Tue | Nov 24, 2020

With 18 subjects, Denbigh student eyes impacting world

Published:Tuesday | September 29, 2020 | 12:16 AMCecelia Campbell-Livingston/Gleaner Writer
Dixon
Dixon

Sixteen-year-old Wadada Dixon has every reason to be proud. After sitting 15 subjects in the Caribbean Secondary Education Certificate (CSEC) exams, she attained 12 ones, two twos and a three.

Dixon, who hails from the Portland Cottage district of Dry Hill in Clarendon, said she intends to be a “legendary woman of the world”.

The Denbigh High School 2020 valedictorian also has three more CSEC subjects to her credit as she bagged two grade ones and a two while in fourth form last year.

Giving credit to her family and the school body, including supportive teachers, Dixon singled out her stepfather Christopher Lawrence, who she said believed in her and was convinced she could sit more than the normal nine subjects.

“I knew it, too. That led to my decision to sit the three subjects in fourth form. The results boosted my confidence in supplementing six more for fifth form,” she told The Gleaner.

Sitting 15 subjects meant a lot of sacrifices and juggling for Dixon as she had to attend extra classes at May Pen Educational Centre as well as Denbigh School’s evening institute. There were times when her classes clashed and she had to attend on alternating days.

She expressed gratitude to friends who shared their notes, allowing her to catch up on missed classes.

Being enrolled on the Programme of Advancement Through Health and Education, Dixon had eight subjects paid for by the Government. However, there were the remaining seven to think about.

“I was undoubtedly knowledgeable that this mission would be challenging, but I’m the kind of person who stares a challenge in the face and suggest that we shake hands. My parents and I were absolutely clueless about how we would pay the subject fees, but with the good God watching over me, I was selected as the female recipient of the Past Students’ Association Scholarship at the beginning of fifth form. We were therefore able to pay my subject fees and I am tremendously thankful to them,” she beamed.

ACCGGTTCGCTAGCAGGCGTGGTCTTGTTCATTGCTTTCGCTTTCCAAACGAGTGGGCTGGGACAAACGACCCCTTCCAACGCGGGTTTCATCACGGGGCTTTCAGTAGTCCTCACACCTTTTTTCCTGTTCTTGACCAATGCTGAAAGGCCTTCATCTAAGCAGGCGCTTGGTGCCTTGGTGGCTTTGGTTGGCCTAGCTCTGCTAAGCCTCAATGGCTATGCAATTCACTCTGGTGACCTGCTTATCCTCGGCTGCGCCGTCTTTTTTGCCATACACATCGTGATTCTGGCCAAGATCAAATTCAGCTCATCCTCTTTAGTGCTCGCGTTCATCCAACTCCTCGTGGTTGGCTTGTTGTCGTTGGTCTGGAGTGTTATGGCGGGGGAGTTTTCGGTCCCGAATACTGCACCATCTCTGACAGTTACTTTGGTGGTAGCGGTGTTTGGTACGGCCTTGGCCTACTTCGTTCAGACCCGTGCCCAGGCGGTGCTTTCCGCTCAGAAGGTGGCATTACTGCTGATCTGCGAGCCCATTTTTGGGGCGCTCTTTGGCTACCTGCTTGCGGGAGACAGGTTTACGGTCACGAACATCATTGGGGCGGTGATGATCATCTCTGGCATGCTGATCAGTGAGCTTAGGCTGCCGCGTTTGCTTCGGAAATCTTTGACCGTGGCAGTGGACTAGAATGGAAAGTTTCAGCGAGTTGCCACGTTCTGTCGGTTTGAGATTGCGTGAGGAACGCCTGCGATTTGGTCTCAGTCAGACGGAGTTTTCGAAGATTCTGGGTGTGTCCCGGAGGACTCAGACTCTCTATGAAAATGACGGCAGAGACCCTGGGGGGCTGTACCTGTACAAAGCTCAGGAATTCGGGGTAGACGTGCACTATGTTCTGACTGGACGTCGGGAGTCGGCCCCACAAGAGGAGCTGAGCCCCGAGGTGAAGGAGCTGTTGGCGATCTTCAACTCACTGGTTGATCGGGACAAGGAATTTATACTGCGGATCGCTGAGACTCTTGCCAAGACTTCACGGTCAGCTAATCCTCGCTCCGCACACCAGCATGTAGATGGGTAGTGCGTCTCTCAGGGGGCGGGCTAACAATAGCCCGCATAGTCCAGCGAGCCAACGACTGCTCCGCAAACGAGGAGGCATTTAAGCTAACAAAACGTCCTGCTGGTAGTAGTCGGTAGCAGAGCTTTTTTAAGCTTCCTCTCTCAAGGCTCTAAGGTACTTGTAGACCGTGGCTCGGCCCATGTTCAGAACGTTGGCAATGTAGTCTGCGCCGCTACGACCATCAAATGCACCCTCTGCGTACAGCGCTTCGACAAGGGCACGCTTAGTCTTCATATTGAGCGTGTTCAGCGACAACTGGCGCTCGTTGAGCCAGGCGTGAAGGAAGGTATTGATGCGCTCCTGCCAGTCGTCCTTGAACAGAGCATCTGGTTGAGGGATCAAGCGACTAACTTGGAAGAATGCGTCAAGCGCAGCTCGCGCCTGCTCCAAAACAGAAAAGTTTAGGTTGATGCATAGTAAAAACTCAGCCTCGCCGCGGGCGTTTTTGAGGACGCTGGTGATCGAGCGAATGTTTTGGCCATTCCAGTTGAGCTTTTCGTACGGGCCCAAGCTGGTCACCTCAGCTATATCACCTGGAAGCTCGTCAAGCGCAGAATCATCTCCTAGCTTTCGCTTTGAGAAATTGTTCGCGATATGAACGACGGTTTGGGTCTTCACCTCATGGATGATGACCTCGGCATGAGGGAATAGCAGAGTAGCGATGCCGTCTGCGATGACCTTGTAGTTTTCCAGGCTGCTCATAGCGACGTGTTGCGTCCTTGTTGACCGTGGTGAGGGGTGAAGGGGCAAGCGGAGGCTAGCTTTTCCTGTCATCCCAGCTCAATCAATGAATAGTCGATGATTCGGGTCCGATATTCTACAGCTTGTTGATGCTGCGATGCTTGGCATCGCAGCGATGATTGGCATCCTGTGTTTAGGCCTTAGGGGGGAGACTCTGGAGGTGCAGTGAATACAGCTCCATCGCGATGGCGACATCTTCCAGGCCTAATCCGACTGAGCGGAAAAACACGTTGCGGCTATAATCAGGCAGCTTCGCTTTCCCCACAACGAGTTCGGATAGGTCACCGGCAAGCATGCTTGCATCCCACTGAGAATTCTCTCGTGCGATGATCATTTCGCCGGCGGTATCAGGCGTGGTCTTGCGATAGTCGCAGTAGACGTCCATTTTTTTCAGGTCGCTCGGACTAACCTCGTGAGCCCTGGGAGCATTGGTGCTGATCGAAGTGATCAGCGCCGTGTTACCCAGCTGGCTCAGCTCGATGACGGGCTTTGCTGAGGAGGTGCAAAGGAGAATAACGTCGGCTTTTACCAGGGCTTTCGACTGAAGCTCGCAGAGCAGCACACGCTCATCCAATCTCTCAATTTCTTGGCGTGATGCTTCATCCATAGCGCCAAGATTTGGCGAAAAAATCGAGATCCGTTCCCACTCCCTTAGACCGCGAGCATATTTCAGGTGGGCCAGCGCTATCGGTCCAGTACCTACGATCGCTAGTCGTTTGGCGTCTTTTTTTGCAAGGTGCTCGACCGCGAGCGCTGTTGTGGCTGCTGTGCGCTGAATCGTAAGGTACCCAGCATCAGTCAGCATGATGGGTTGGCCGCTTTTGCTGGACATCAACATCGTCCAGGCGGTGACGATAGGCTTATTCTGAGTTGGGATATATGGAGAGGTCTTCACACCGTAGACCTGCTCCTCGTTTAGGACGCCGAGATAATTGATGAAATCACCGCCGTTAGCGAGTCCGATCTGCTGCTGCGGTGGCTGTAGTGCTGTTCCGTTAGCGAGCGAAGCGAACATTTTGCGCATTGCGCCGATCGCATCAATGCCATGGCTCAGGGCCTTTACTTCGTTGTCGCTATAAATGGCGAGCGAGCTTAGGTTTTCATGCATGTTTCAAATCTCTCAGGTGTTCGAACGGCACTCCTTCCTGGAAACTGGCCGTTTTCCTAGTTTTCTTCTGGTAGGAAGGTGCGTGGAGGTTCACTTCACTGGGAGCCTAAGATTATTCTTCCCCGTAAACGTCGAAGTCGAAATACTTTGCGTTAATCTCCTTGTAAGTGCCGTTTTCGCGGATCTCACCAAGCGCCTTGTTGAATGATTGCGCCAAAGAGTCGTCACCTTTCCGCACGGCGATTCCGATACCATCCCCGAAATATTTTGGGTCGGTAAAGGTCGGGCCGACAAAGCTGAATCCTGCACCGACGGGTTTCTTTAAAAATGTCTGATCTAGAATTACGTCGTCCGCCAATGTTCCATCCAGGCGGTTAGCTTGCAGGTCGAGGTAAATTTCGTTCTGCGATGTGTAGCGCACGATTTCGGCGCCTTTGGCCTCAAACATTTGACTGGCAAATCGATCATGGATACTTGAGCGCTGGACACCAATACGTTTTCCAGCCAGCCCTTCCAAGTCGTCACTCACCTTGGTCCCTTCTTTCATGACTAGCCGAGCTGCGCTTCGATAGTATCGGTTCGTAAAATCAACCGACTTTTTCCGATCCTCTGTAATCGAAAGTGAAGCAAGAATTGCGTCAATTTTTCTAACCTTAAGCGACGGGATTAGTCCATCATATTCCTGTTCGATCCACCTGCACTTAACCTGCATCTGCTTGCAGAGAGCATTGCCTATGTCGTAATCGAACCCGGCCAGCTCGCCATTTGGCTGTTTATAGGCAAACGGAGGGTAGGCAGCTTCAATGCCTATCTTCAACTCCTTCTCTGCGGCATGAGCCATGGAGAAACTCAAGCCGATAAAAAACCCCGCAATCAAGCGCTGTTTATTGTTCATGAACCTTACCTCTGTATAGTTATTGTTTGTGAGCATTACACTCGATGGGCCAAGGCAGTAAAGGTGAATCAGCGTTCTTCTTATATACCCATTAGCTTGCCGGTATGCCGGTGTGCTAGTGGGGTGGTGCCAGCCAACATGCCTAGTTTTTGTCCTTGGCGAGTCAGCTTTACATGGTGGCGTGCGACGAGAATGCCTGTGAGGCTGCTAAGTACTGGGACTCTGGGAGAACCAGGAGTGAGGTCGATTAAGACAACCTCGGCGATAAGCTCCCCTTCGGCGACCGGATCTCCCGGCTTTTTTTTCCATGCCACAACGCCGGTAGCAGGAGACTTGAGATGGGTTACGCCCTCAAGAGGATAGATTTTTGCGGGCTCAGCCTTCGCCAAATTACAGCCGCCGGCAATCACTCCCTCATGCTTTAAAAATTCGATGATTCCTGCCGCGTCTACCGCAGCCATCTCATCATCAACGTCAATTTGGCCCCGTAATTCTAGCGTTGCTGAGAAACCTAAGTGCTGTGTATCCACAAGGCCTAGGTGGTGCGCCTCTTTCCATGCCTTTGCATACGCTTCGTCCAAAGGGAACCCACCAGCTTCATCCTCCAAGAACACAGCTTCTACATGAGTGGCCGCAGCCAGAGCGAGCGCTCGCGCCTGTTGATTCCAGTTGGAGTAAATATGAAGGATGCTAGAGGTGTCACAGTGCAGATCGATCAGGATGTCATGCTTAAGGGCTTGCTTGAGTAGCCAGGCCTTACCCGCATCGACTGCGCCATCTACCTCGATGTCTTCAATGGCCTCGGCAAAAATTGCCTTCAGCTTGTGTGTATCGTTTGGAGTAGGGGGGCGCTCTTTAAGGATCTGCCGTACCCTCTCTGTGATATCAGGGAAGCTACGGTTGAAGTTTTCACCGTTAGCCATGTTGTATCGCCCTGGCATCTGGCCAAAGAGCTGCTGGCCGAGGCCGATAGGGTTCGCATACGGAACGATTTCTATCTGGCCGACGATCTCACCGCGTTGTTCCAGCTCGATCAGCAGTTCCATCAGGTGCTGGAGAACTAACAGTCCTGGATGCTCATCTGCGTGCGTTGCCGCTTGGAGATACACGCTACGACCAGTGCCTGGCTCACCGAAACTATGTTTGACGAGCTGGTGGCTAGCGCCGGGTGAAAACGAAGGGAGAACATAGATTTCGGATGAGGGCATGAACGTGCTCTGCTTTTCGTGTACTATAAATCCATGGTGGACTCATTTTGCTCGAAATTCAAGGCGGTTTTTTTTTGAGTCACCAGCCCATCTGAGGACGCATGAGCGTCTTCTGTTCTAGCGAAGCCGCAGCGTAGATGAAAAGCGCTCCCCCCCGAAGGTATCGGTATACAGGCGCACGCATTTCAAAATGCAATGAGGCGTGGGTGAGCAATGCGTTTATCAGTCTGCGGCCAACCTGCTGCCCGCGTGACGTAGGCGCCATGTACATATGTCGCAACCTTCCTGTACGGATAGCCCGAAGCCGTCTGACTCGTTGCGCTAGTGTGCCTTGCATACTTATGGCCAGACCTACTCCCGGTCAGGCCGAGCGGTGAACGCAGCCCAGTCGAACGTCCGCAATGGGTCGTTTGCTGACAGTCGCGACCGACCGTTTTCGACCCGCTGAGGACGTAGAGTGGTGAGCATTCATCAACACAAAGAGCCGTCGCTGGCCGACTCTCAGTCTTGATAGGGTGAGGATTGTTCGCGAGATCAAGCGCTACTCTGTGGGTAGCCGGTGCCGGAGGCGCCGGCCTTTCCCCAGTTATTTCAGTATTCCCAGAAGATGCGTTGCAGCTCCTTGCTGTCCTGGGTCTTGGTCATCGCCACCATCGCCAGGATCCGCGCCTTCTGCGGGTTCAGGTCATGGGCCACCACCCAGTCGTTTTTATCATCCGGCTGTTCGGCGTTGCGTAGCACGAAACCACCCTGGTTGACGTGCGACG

Other challenges

With fees out of the way, there was still the challenge of attending school, paying for extra classes and buying school supplies, and if there were days when she had to make sacrifices to save a dollar, Dixon was willing to do so in her quest to achieving her dreams.

She said her parents tried their best to ensure she could attend school and she did not experience high absenteeism.

“There were days when I had only a small bag of coins in my pocket as my mother had to empty her savings container to send me to school,” Dixon told The Gleaner.

She said the shift from classrooms to online classes in March did not affect her as she prides herself on being an “independent learner”.

“Self-educating was an already established habit of mine,” Dixon said. “I saw the formation of virtual schooling as an opportunity for students to be independent in their learning, which, for me, is a key factor for academic excellence. The physical absence of teachers most definitely strained the learning process, but with the mindset to adapt to change, I pulled through.”

Her biggest challenge was the poor Internet service, which affected attendance in online classes, but with her textbooks, she covered the relevant topics.

Dixon admitted that completing school-based assessments for that many subjects was also tough, saying that she is forever grateful to the teachers and friends who saw her through the process.

Looking ahead, Dixon said her goal is to “liberate education throughout the world by ensuring information security among all of its citizens” and she is convinced that through the establishment of virtual education systems, this vision can be actualised.

“I plan to commence a project that aims to deliver the finest CSEC education accessible by the students of the Caribbean region,” she said, adding that her ultimate goal is to impact billions around the world using various platforms, including technology, business, writing and politics.

But for now, she will be enrolling in Denbigh High’s sixth-form programme, although she could be staring at the challenges of lack of finances, textbooks and a laptop if financial aid is not received.

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